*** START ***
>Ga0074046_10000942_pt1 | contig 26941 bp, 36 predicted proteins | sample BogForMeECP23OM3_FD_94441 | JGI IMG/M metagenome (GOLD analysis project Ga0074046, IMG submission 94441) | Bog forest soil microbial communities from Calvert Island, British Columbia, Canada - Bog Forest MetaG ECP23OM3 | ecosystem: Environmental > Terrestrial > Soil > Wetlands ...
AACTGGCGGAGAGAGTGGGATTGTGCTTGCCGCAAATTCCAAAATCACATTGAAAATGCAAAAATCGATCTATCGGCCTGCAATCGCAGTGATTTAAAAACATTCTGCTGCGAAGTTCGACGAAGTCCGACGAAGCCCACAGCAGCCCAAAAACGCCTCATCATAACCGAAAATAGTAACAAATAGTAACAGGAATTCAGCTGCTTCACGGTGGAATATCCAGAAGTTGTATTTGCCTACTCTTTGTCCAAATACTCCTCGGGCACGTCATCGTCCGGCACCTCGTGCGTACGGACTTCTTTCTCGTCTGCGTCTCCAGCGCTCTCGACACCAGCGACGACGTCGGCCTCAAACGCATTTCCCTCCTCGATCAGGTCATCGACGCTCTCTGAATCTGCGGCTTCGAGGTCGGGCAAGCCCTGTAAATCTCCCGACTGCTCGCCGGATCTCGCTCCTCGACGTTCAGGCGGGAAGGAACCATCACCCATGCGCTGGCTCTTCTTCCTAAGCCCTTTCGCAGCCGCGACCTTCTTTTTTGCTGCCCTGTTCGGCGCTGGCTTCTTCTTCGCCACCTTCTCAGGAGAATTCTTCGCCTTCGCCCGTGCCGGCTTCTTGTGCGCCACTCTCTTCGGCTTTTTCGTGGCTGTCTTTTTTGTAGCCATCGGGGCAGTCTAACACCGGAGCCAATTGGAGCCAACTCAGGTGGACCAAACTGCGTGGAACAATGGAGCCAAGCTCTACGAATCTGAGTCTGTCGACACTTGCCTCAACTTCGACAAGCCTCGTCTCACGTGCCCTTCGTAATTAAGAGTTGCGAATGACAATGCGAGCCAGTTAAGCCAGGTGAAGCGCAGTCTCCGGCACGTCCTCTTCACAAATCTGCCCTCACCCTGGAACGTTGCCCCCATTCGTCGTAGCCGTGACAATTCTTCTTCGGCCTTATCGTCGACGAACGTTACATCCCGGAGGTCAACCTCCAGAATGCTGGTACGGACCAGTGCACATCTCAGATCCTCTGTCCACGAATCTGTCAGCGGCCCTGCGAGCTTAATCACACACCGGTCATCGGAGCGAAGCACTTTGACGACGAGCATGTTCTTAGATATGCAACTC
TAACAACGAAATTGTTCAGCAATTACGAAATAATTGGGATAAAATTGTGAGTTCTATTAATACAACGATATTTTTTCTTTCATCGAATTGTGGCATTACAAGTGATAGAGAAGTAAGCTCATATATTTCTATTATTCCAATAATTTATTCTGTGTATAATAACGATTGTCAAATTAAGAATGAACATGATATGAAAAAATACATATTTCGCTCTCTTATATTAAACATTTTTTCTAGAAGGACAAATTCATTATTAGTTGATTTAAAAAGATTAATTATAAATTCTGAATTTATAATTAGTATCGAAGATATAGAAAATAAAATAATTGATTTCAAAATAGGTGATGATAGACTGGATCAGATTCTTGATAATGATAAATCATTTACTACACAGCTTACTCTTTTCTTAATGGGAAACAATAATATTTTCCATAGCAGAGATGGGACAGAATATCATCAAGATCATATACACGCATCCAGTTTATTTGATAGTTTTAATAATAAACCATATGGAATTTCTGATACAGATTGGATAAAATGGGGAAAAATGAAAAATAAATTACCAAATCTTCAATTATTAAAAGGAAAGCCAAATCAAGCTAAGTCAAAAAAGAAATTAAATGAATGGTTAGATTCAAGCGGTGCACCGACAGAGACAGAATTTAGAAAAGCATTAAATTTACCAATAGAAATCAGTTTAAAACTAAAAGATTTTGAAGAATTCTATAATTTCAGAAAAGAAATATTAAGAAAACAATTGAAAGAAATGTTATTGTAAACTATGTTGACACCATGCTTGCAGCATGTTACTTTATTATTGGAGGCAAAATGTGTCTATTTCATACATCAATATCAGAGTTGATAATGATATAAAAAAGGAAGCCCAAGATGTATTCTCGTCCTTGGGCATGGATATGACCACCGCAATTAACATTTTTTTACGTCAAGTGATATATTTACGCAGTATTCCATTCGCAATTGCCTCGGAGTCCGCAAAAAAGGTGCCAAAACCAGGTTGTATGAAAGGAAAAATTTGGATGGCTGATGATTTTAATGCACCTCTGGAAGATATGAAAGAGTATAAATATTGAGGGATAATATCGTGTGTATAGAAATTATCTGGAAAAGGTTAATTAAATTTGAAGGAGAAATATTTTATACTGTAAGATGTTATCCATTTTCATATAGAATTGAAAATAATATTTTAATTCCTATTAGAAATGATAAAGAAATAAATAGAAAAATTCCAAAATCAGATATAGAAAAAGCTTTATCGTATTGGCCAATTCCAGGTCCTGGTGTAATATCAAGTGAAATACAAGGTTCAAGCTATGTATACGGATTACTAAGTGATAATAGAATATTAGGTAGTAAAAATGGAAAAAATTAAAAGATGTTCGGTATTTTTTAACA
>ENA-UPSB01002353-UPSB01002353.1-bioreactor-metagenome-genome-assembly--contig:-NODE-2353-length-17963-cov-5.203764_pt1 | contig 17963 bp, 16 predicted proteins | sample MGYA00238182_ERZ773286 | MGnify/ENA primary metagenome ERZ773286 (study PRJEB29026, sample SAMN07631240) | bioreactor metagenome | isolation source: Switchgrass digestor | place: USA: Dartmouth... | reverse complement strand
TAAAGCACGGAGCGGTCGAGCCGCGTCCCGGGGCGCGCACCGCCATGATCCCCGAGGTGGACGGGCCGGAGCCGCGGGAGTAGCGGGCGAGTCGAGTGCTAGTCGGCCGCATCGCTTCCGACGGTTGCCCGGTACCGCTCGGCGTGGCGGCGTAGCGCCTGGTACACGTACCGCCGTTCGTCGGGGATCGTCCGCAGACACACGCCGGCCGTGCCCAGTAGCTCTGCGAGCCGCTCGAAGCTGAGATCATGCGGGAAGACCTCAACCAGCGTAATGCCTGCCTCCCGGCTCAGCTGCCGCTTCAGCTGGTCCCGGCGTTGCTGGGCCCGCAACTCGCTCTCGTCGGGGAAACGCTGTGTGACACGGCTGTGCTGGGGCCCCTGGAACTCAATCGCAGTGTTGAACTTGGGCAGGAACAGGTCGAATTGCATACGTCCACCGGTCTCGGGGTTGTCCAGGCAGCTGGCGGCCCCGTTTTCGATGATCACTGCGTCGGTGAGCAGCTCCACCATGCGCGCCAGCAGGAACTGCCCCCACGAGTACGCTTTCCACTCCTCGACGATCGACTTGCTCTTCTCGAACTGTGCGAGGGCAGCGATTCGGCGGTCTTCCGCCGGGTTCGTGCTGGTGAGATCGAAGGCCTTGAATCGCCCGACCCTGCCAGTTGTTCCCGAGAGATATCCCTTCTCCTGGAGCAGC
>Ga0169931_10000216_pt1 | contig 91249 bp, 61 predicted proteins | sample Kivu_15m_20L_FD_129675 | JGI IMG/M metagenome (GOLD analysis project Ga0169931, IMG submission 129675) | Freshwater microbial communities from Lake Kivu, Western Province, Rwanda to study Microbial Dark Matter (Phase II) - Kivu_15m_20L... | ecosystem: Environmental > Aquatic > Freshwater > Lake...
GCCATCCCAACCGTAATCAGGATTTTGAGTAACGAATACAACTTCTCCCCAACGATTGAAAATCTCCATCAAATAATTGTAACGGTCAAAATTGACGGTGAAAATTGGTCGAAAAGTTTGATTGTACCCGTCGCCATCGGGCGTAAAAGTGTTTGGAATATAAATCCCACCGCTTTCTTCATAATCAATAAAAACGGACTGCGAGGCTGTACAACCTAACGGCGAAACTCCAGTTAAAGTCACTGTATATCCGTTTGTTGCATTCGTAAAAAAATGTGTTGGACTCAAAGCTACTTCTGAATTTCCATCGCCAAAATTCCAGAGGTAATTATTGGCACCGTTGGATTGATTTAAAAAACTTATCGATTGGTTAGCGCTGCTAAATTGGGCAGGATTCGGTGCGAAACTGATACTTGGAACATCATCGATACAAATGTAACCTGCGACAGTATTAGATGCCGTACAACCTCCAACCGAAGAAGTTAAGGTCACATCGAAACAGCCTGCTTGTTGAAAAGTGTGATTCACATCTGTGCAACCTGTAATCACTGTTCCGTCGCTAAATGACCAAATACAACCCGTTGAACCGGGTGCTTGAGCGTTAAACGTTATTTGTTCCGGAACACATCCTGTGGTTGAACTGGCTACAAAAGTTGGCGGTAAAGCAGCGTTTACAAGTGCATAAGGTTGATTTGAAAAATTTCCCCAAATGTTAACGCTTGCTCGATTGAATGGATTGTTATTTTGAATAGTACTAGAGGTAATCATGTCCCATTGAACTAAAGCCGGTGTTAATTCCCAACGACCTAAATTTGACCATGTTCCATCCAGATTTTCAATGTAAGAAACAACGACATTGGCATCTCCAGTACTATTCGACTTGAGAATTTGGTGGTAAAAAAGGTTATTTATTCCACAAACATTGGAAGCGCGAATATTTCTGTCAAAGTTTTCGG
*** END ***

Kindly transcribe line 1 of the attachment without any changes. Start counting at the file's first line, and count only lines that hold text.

>Ga0074046_10000942_pt1 | contig 26941 bp, 36 predicted proteins | sample BogForMeECP23OM3_FD_94441 | JGI IMG/M metagenome (GOLD analysis project Ga0074046, IMG submission 94441) | Bog forest soil microbial communities from Calvert Island, British Columbia, Canada - Bog Forest MetaG ECP23OM3 | ecosystem: Environmental > Terrestrial > Soil > Wetlands ...